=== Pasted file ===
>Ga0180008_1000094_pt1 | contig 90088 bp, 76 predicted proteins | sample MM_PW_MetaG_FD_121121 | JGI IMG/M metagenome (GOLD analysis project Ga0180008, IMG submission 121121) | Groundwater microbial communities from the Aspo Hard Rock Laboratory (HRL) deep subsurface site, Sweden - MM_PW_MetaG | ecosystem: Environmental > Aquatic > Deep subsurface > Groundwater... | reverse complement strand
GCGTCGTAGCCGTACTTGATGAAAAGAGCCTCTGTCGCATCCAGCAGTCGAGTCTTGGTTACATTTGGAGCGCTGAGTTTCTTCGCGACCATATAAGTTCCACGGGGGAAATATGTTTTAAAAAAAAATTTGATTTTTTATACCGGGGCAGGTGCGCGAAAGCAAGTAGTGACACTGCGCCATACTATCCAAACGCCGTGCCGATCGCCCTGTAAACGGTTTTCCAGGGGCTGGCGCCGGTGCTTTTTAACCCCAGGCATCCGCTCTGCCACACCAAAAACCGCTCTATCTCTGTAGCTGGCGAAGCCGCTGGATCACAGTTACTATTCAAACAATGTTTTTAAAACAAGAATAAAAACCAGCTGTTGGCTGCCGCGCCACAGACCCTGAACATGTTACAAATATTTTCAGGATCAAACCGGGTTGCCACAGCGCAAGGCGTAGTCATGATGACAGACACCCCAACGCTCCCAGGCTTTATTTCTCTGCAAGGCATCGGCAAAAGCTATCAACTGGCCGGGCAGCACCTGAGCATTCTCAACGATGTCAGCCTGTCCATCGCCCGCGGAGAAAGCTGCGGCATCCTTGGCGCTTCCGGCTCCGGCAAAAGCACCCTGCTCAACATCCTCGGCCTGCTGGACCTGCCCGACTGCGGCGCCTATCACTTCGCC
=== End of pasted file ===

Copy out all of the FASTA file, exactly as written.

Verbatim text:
>Ga0180008_1000094_pt1 | contig 90088 bp, 76 predicted proteins | sample MM_PW_MetaG_FD_121121 | JGI IMG/M metagenome (GOLD analysis project Ga0180008, IMG submission 121121) | Groundwater microbial communities from the Aspo Hard Rock Laboratory (HRL) deep subsurface site, Sweden - MM_PW_MetaG | ecosystem: Environmental > Aquatic > Deep subsurface > Groundwater... | reverse complement strand
GCGTCGTAGCCGTACTTGATGAAAAGAGCCTCTGTCGCATCCAGCAGTCGAGTCTTGGTTACATTTGGAGCGCTGAGTTTCTTCGCGACCATATAAGTTCCACGGGGGAAATATGTTTTAAAAAAAAATTTGATTTTTTATACCGGGGCAGGTGCGCGAAAGCAAGTAGTGACACTGCGCCATACTATCCAAACGCCGTGCCGATCGCCCTGTAAACGGTTTTCCAGGGGCTGGCGCCGGTGCTTTTTAACCCCAGGCATCCGCTCTGCCACACCAAAAACCGCTCTATCTCTGTAGCTGGCGAAGCCGCTGGATCACAGTTACTATTCAAACAATGTTTTTAAAACAAGAATAAAAACCAGCTGTTGGCTGCCGCGCCACAGACCCTGAACATGTTACAAATATTTTCAGGATCAAACCGGGTTGCCACAGCGCAAGGCGTAGTCATGATGACAGACACCCCAACGCTCCCAGGCTTTATTTCTCTGCAAGGCATCGGCAAAAGCTATCAACTGGCCGGGCAGCACCTGAGCATTCTCAACGATGTCAGCCTGTCCATCGCCCGCGGAGAAAGCTGCGGCATCCTTGGCGCTTCCGGCTCCGGCAAAAGCACCCTGCTCAACATCCTCGGCCTGCTGGACCTGCCCGACTGCGGCGCCTATCACTTCGCC